How can Mary be an intercessor after death?


#1

This is an issue that relates to what is meant in the Scripture by death. :hmmm:


#2

I will get the ball rolling by stating that both life and death in the Scripture have a double meaning. There is the physical and there is the spiritual. The question is: which is which?

Maggie


#3

After who’s death?(earthly physical)


#4

Simple, Jesus is the Vine, and we are the branches. Jesus says that the only branches that are pruned are those that don’t bear fruit. By their very status as Saints (Mary in particular), they are fruit bearing branches, and therefore their physical death does NOT separate them from the vine, they are still part of it, still bearing fruit.


#5

My thoughts on this go to that place in Revelations referring to the golden bowls containing the prayers of the saints. Intercession by those who are already with God.

Since we know that Mary is there, seeing her role as intercessor is easy. Always best to get someone you know and who you know is there, to “put in a good word” :smiley: For my friends who have an issue with the “Mary thing” I always ask if they have ever asked someone they know, to put in a good word with their boss, to help them win a job etc. Usually see the light bulb go on with that one. Feel free to use as necessary.

Blessings to all.


#6

[quote=SusanG]My thoughts on this go to that place in Revelations referring to the golden bowls containing the prayers of the saints. Intercession by those who are already with God.

Since we know that Mary is there, seeing her role as intercessor is easy. Always best to get someone you know and who you know is there, to “put in a good word” :smiley: For my friends who have an issue with the “Mary thing” I always ask if they have ever asked someone they know, to put in a good word with their boss, to help them win a job etc. Usually see the light bulb go on with that one. Feel free to use as necessary.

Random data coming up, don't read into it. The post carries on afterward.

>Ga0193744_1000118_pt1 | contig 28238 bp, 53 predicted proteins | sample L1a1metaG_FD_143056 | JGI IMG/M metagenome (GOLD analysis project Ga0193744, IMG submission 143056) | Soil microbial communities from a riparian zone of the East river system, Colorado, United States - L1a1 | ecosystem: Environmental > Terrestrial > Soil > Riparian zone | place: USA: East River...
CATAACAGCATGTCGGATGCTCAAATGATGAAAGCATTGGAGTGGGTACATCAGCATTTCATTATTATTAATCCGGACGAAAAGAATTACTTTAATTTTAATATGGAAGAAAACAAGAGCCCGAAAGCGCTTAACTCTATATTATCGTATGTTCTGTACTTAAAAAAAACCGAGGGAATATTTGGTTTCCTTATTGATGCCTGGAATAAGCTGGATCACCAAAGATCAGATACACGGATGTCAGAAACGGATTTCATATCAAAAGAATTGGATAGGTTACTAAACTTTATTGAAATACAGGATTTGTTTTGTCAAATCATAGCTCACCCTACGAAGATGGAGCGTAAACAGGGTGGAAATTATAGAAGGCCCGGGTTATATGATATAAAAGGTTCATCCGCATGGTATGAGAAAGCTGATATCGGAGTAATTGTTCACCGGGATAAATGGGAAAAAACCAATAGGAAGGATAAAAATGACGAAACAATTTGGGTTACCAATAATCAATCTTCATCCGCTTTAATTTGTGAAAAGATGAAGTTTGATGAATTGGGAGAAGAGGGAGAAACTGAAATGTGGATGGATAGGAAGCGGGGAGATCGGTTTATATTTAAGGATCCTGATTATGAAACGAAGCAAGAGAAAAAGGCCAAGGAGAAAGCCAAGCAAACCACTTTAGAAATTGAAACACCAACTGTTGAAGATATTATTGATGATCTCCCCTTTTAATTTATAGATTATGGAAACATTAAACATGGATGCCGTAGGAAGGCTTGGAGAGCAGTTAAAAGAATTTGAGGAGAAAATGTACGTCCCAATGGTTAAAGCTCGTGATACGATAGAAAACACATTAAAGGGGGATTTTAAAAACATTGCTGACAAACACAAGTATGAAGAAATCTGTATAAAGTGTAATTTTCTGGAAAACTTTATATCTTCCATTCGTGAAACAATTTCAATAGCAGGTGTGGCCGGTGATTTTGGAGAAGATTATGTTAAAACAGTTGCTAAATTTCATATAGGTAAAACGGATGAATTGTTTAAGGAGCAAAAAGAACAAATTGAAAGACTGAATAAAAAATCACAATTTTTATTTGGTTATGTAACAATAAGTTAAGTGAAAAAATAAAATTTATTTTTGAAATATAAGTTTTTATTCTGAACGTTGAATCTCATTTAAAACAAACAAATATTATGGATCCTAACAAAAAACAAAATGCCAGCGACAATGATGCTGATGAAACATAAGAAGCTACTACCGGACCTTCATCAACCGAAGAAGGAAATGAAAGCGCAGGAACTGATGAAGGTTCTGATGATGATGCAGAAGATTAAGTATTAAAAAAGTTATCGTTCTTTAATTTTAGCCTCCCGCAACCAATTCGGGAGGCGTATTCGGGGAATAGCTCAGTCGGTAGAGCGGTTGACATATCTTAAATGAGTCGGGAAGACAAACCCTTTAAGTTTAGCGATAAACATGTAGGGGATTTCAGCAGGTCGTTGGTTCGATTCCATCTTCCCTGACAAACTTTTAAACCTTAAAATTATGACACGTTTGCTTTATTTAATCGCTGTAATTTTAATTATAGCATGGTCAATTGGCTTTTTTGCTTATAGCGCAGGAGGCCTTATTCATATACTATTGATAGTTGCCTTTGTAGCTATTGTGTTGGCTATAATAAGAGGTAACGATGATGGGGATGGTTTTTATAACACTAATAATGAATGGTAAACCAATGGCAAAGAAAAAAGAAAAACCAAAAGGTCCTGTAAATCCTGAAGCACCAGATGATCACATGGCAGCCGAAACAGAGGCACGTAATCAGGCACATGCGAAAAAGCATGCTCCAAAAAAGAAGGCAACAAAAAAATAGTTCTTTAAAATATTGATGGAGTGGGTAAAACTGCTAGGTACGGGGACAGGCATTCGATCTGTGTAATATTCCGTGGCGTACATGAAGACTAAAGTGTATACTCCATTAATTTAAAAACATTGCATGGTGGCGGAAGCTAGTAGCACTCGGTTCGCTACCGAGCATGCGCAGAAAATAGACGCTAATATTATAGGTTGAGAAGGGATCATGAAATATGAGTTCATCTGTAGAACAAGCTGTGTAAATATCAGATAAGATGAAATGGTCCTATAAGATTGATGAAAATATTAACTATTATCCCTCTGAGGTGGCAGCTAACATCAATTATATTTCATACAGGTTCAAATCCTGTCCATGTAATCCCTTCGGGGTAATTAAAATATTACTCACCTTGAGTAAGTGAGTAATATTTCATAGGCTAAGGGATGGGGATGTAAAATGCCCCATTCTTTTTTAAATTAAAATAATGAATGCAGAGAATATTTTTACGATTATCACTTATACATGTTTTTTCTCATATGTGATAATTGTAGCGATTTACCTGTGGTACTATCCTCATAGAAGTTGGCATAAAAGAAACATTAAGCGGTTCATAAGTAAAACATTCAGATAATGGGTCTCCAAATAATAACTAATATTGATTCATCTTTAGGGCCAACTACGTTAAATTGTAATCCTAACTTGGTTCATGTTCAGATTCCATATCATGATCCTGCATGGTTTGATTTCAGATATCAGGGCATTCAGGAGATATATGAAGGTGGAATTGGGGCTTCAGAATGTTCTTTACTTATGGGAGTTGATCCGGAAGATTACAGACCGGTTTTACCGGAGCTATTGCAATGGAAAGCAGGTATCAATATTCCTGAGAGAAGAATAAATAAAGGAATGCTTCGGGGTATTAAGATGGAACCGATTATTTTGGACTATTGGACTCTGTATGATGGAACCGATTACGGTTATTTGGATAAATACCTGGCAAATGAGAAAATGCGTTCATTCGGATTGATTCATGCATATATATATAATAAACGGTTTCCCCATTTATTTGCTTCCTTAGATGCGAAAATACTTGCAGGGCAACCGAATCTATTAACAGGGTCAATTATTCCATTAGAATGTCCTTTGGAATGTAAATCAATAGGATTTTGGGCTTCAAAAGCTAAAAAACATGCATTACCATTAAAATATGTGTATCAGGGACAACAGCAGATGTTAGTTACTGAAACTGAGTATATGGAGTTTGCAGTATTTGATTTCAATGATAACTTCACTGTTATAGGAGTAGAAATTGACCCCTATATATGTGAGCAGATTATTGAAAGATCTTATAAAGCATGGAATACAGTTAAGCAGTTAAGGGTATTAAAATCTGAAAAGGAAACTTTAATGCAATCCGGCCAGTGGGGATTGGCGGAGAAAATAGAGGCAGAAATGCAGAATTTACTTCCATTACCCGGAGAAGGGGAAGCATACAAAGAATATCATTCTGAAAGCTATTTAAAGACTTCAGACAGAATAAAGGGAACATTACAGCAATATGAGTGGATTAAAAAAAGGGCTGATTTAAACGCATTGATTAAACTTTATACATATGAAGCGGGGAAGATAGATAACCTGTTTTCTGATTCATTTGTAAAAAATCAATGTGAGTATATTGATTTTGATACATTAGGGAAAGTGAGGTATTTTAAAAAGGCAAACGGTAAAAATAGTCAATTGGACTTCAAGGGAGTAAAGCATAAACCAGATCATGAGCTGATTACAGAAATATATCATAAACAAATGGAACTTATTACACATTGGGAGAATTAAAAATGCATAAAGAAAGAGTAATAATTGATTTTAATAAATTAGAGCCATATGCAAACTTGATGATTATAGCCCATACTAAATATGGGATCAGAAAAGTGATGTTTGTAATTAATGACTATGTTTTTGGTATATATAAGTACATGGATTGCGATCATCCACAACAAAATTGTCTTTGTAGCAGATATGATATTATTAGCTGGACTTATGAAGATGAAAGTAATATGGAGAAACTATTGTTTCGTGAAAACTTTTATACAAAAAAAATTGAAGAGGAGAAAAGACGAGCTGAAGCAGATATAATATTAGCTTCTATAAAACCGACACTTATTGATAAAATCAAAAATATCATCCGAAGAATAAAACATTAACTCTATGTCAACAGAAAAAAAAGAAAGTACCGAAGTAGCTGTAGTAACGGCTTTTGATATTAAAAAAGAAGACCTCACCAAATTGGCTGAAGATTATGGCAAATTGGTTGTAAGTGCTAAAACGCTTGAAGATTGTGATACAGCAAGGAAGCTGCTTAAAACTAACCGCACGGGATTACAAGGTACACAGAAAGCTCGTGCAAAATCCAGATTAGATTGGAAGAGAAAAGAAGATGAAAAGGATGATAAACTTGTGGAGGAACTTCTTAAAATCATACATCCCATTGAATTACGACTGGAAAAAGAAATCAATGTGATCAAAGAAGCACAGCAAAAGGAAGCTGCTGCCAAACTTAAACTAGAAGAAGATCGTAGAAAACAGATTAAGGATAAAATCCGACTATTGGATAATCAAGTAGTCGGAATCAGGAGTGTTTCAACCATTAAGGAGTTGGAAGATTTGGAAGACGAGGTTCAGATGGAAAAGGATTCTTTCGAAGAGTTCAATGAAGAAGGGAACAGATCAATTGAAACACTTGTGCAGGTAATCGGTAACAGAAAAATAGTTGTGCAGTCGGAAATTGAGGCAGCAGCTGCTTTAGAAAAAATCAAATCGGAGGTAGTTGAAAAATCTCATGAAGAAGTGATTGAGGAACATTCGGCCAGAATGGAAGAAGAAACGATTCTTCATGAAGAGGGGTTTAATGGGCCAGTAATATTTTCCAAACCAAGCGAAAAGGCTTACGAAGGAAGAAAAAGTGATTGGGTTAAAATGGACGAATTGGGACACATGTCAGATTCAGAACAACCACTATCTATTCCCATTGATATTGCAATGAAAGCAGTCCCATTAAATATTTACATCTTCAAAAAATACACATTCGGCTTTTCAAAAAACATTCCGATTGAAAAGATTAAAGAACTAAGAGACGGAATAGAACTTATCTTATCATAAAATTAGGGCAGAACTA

Blessings to all.
[/quote]

How do you know that those “prayers of the saints” are not prayers from those “saints” on earth. I mean that since we were all called saints, wouldn’t those prayers represent prayers from those on earth to God, not to any of the “Saints” as we know them? Just thinking out loud!


#7

[quote=Catholic Tom]How do you know that those “prayers of the saints” are not prayers from those “saints” on earth. I mean that since we were all called saints, wouldn’t those prayers represent prayers from those on earth to God, not to any of the “Saints” as we know them? Just thinking out loud!
[/quote]

That actually is what it means, you are correct, at least that’s the Cath view.


#8

[quote=Catholic Tom]How do you know that those “prayers of the saints” are not prayers from those “saints” on earth. I mean that since we were all called saints, wouldn’t those prayers represent prayers from those on earth to God, not to any of the “Saints” as we know them? Just thinking out loud!
[/quote]

Hehe. Apparently CT my point eluded you…I am most deeply sorry. Yes, the bowls contain the prayers of saints on earth, and are carried to God by those already with him. Read the rest of the post and you can see that I absolutely hold to the Catholic faith and teaching on this, sloppy post was all.

Sorry again if I threw ya off kilter there.

Susan


#9

There actually is enough content in Scripture to find reference to Mary interceding after death.

John 2, the story of the wedding feast at Cana, is a typological word picture of Mary being allowed by the Second Person of the Trinity to intercede…(1) Mary intercedes; (2) Jesus repudiates her; (3) Mary persists; (4) Jesus cooperates. Her title gune, “woman,” is given to her there.

At John 19:26, Jesus gives Mary to the Church, as her son, employing her title “woman.”

Finally, in Revelation 12, we see Mary the “woman” intercessor appearing in the sky. The Moon under her feet is the Devil being tread upon by her. The crown of twelve stars are the saved in all of the tribes of God’s people.


#10

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